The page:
By Montana Grant

Posted: March 23, 2023

The fish of a lifetime is in your net, boatside, or on the stringer. So, what do you do next?

Catch and Release    The clock is running. If you want a picture, do it quick and in a hurry. Keep the fish wet and handle it carefully. Do not drop it or roll it around in the sand, grass, or gravel. This will kill the fish for sure. Ideally, its best to contain the fish in the water until the camera is ready. Then, Say Cheese and get your memory. Now revive and release this amazing fish.

Kill It!     If the fish is to become dinner, kill it. Thunk it in the head with a blunt club. Once the neck is broken, you can handle the fish easily and take all the pictures that you want. A fish fighting on a stringer, or flopping in an ice chest, will secrete lactic acid into its meat/muscle. This will change the taste and flavor of the fish.

Taxidermy Time.    If you plan to mount the fish. Everything you do next will determine the quality of the mount. Losing scales, shrinkage, dry skin, and rot are all a possibility. Taxidermists can only do so much. Fish begin to decompose immediately after death. Get the fish into a freezer asap. If no freezer is available, keep the fish alive on a stringer or in a caged, contained space. Take a color picture of the fish before it loses its color. Place a measurable item next to the fish to give an accurate measurement. Do not gut or scale.

Sprinkle powdered Borax or a commercial color preservative, onto the fish’s skin. Wrap the fish in a wet towel and press the fins tight to the fish’s body. Do not wrap the fish in newspaper. The ink will discolor the skin.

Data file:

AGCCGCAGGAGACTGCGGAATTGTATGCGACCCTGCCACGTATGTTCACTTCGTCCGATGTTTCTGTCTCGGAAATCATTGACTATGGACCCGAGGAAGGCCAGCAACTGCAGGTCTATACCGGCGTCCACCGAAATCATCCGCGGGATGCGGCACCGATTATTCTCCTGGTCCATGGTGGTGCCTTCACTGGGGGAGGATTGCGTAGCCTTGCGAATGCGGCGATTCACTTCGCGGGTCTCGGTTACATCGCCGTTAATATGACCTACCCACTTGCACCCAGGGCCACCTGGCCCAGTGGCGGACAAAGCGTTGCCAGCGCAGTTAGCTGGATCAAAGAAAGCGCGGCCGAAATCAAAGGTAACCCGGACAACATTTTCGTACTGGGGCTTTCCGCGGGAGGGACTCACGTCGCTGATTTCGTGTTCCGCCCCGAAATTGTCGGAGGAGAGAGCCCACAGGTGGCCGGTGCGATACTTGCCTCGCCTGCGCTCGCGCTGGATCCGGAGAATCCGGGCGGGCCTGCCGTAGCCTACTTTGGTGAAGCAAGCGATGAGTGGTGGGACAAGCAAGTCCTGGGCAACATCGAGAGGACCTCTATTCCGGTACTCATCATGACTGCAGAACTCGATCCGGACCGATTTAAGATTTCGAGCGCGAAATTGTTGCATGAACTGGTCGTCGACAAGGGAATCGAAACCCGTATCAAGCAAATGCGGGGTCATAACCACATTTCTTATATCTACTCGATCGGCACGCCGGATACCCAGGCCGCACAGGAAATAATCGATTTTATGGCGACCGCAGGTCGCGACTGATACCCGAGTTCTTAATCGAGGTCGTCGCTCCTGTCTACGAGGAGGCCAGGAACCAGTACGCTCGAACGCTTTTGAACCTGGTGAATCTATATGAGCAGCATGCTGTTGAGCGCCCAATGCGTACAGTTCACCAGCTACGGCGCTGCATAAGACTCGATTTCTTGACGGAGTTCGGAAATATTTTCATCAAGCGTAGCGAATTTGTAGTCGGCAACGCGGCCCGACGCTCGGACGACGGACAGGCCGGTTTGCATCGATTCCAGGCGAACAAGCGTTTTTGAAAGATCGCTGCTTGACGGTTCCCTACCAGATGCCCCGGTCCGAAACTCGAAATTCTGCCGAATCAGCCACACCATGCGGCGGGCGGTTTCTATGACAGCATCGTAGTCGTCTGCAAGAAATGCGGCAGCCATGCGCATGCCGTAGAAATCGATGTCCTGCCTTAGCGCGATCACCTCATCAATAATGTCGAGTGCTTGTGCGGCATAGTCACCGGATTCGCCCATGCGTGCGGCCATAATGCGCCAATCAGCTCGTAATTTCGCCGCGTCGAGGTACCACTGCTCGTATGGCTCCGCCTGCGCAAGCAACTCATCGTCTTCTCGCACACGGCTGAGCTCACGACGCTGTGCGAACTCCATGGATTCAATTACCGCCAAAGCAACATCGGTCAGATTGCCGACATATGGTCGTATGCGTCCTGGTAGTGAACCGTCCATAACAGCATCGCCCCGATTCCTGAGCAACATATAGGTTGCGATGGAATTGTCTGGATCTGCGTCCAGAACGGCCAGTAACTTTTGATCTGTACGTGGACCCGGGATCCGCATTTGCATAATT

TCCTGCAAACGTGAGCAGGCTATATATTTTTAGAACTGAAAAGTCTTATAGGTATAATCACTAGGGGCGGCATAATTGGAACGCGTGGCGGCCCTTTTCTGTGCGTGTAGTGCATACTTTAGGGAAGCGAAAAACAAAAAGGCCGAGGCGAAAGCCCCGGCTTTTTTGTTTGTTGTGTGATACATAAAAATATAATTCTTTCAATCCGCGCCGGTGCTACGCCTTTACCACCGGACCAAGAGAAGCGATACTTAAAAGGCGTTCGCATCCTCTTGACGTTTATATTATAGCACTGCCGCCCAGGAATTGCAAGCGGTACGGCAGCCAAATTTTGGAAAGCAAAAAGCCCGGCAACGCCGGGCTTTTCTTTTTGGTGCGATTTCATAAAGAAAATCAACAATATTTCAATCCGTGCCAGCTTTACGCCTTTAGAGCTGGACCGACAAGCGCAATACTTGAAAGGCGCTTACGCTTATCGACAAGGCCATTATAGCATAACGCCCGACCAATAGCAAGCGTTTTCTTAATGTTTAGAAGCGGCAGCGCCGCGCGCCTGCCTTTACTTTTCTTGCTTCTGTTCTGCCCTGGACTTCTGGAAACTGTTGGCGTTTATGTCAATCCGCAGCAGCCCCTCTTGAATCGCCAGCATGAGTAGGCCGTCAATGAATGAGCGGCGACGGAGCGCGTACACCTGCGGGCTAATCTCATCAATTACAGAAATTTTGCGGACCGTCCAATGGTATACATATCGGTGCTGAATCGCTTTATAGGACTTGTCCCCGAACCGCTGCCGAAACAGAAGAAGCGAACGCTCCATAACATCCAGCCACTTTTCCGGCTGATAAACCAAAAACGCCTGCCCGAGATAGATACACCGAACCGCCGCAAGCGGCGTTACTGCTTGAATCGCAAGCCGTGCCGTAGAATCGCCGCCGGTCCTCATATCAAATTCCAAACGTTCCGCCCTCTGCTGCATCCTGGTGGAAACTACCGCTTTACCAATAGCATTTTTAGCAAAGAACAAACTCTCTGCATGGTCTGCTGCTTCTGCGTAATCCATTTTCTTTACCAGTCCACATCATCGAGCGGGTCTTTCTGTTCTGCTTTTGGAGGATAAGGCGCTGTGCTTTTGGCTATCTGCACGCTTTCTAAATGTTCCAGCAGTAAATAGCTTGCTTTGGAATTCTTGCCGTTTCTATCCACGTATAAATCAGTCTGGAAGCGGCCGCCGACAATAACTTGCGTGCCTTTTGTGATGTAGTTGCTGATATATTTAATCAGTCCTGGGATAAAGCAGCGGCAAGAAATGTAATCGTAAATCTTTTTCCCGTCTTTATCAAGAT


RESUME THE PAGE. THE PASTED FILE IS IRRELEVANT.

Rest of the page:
Put the fish, wrapped in the towel, into an airtight plastic bag. Squeeze out any air, seal, and freeze. Label and date the bag. Include your name and license #, date, etc. Chest freezers are best for a consistent temperature. The trophy fish can be in the freezer for no more than 6 months. Try to get it to a taxidermist before 3 months.

Make your own mount!    Trace the shape of the fish onto a nice piece of wood. Be certain to spread the fins and tail to create a natural look. Finish the wood with a great stain and clearcoat. Mount a picture of you and the fish on top. Write any relevant information onto the reverse side of the wood.

Enjoy the memory for years!

Montana Grant

Join Montana Grant on his Group Facebook page, Montana Fishing For Fun.

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